The Federal Communications Commission announced last week that its controversial move to roll back “net neutrality” rules will take effect next month, prompting a renewed round of concern from school and library advocates who have been fighting the plan for months.
In a statement, Republican FCC Chairman Ajit Pai described the move as a return to the “free and open internet” that existed before 2015, when his Democratic predecessor led an effort to pass existing rules intended to ensure that internet service providers treat all content flowing over the internet equally.
“On June 11, these unnecessary and harmful internet regulations will be repealed and the bipartisan, light-touch approach that served the online world well for nearly 20 years will be restored,” Pai said.
In a 52-47 vote in which three Republicans joined 49 Democrats, the U.S. Senate passed a measure May 16 to repeal the net neutrality rules recently approved by the Republican-controlled Federal Communications Commission. But the measure faces dim prospects in the House of Representatives.
Even if it fails in the House, supporters hope renewed public attention on the issue can generate enough pressure to spur Congress to agree on a legislative compromise.
In a conference call with reporters Monday, leaders of K-12 advocacy groups decried the FCC move as opening the door for higher prices, slower connectivity, and reduced innovation for schools and libraries.
“Without net neutrality protections in place, the gaps between the schools who have access to resources and those who do not will only widen,” said Tracy Weeks, the director of the State Educational Technology Directors Association, in a statement.
The FCC passed the Restoring Internet Freedom Order in a party-line vote in December. The primary effect was to reverse the commission’s 2015 decision that reclassified broadband internet service providers as common carriers, subject to regulation by the FCC. Net-neutrality proponents said such oversight was necessary to prevent companies from throttling some content while prioritizing other content. Education advocates in particular were keen to ensure that schools and libraries didn’t relegated to internet “slow lanes.”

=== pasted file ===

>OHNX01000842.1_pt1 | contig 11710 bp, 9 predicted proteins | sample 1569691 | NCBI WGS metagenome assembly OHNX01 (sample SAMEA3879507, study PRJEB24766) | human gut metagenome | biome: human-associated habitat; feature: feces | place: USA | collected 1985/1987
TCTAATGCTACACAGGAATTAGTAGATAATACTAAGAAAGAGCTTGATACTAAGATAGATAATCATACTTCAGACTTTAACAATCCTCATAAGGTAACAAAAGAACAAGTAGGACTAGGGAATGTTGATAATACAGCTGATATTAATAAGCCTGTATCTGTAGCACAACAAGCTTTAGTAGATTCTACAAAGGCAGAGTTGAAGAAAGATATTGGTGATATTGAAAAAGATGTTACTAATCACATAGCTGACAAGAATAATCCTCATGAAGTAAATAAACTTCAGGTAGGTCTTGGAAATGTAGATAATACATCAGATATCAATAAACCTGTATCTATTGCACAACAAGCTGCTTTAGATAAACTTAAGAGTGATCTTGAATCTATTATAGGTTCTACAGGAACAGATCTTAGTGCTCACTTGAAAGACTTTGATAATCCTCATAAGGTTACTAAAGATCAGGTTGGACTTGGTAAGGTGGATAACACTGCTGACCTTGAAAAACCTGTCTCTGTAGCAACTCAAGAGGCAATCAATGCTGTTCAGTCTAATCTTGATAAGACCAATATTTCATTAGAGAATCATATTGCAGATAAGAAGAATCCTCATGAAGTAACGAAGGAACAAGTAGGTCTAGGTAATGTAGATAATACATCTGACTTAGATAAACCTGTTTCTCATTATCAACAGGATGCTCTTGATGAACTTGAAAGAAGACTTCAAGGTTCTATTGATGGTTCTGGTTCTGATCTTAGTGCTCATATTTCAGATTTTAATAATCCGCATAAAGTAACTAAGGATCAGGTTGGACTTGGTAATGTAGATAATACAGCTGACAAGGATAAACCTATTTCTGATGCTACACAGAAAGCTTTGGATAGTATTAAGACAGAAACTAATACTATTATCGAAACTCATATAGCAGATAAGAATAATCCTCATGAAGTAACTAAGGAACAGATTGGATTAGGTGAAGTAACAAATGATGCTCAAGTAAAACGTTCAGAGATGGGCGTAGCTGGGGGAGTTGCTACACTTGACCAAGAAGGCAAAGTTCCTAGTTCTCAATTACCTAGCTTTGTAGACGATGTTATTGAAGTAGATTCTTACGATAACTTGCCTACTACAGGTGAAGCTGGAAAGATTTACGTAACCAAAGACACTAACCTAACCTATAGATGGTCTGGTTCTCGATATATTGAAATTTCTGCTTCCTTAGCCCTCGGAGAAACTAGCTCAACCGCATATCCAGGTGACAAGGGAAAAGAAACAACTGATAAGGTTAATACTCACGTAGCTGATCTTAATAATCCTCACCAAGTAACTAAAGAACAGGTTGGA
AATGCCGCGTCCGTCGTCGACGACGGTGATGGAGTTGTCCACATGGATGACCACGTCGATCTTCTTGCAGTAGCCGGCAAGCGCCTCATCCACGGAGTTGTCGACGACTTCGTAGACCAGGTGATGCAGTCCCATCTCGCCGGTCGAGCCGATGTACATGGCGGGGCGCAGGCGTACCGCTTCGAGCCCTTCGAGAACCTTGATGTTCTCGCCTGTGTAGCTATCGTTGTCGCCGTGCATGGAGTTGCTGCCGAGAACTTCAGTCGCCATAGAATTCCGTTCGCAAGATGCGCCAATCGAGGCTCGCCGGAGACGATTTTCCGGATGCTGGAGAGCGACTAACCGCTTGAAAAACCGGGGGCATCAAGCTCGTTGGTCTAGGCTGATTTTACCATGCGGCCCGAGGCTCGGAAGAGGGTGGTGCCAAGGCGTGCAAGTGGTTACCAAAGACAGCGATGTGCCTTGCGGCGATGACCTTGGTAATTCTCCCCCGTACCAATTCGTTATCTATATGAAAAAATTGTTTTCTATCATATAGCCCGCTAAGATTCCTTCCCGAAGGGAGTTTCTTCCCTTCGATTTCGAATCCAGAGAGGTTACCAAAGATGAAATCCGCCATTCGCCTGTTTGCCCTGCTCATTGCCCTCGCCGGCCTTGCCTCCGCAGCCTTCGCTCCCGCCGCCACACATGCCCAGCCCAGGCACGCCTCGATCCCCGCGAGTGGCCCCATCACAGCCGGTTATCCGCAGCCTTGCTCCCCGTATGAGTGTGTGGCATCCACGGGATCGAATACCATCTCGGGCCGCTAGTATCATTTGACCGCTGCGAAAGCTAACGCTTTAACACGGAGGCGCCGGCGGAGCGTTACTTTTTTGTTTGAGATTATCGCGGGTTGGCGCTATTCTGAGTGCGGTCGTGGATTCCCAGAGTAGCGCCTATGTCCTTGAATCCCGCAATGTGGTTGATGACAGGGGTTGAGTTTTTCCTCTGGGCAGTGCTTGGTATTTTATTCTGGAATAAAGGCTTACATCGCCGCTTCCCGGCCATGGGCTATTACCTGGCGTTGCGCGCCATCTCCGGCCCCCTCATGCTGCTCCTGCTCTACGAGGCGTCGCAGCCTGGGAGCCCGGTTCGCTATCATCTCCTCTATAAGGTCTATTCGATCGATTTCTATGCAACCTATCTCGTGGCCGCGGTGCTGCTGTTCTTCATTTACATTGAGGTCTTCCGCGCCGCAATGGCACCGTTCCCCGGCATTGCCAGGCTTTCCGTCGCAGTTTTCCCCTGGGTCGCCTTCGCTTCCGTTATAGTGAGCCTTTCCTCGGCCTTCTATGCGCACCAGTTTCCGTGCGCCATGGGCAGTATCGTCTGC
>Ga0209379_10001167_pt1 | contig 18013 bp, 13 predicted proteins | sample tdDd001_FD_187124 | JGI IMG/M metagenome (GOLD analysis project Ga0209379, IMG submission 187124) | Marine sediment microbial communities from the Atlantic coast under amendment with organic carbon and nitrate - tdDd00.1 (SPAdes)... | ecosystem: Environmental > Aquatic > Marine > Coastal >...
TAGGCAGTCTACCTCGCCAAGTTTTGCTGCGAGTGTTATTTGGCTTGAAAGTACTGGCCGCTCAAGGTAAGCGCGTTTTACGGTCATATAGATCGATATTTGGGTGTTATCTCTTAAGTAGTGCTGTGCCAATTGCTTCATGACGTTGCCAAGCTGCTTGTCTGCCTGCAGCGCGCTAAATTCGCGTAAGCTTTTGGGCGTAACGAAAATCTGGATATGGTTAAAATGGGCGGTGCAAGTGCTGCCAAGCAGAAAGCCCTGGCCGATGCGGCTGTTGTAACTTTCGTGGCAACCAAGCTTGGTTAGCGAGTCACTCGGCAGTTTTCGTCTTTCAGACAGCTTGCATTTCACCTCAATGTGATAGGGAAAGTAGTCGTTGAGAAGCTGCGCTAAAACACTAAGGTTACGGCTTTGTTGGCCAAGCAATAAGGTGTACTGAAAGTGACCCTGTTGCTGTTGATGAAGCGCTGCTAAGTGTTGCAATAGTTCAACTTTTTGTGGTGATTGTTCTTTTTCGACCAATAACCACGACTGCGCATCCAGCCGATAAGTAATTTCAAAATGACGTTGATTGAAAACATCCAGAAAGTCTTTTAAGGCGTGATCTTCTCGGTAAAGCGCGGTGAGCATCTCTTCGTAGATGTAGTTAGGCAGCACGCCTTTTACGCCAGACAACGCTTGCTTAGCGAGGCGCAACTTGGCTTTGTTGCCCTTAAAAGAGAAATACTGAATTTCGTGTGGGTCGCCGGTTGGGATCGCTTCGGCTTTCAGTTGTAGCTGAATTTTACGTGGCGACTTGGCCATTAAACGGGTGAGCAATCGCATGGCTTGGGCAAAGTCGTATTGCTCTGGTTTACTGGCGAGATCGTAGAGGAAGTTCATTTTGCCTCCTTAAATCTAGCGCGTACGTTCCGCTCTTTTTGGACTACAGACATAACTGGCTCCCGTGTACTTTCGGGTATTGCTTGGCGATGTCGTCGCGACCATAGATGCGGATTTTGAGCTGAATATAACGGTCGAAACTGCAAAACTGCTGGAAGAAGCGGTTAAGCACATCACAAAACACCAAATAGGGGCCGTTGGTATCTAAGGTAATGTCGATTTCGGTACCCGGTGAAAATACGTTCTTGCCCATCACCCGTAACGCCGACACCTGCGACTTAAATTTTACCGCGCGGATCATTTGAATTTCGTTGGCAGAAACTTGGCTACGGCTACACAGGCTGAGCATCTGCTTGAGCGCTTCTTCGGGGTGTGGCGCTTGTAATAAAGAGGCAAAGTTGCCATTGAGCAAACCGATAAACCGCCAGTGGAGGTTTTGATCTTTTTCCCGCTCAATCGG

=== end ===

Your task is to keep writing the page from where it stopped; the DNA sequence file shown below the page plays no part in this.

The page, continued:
But Pai, along with the Trump administration and many Congressional Republicans, argued that such fears were overstated, and that deregulation is necessary in order to encourage competition and innovation.
Even opponents of the move say schools and libraries are unlikely to notice any immediate changes come June 11. But long term, internet carriers could prioritize educational services with whom they have “pay-to-play deals,” potentially stifling smaller educational content creators and leaving rural schools with limited options, said Democratic FCC Commissioner Jessica Rosenworcel in a January interview with Education Week.
Photo: Federal Communications Commission Chairman Ajit Pai arrives for an FCC meeting to vote on net neutrality. --Jacquelyn Martin/AP
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A version of this news article first appeared in the Digital Education blog.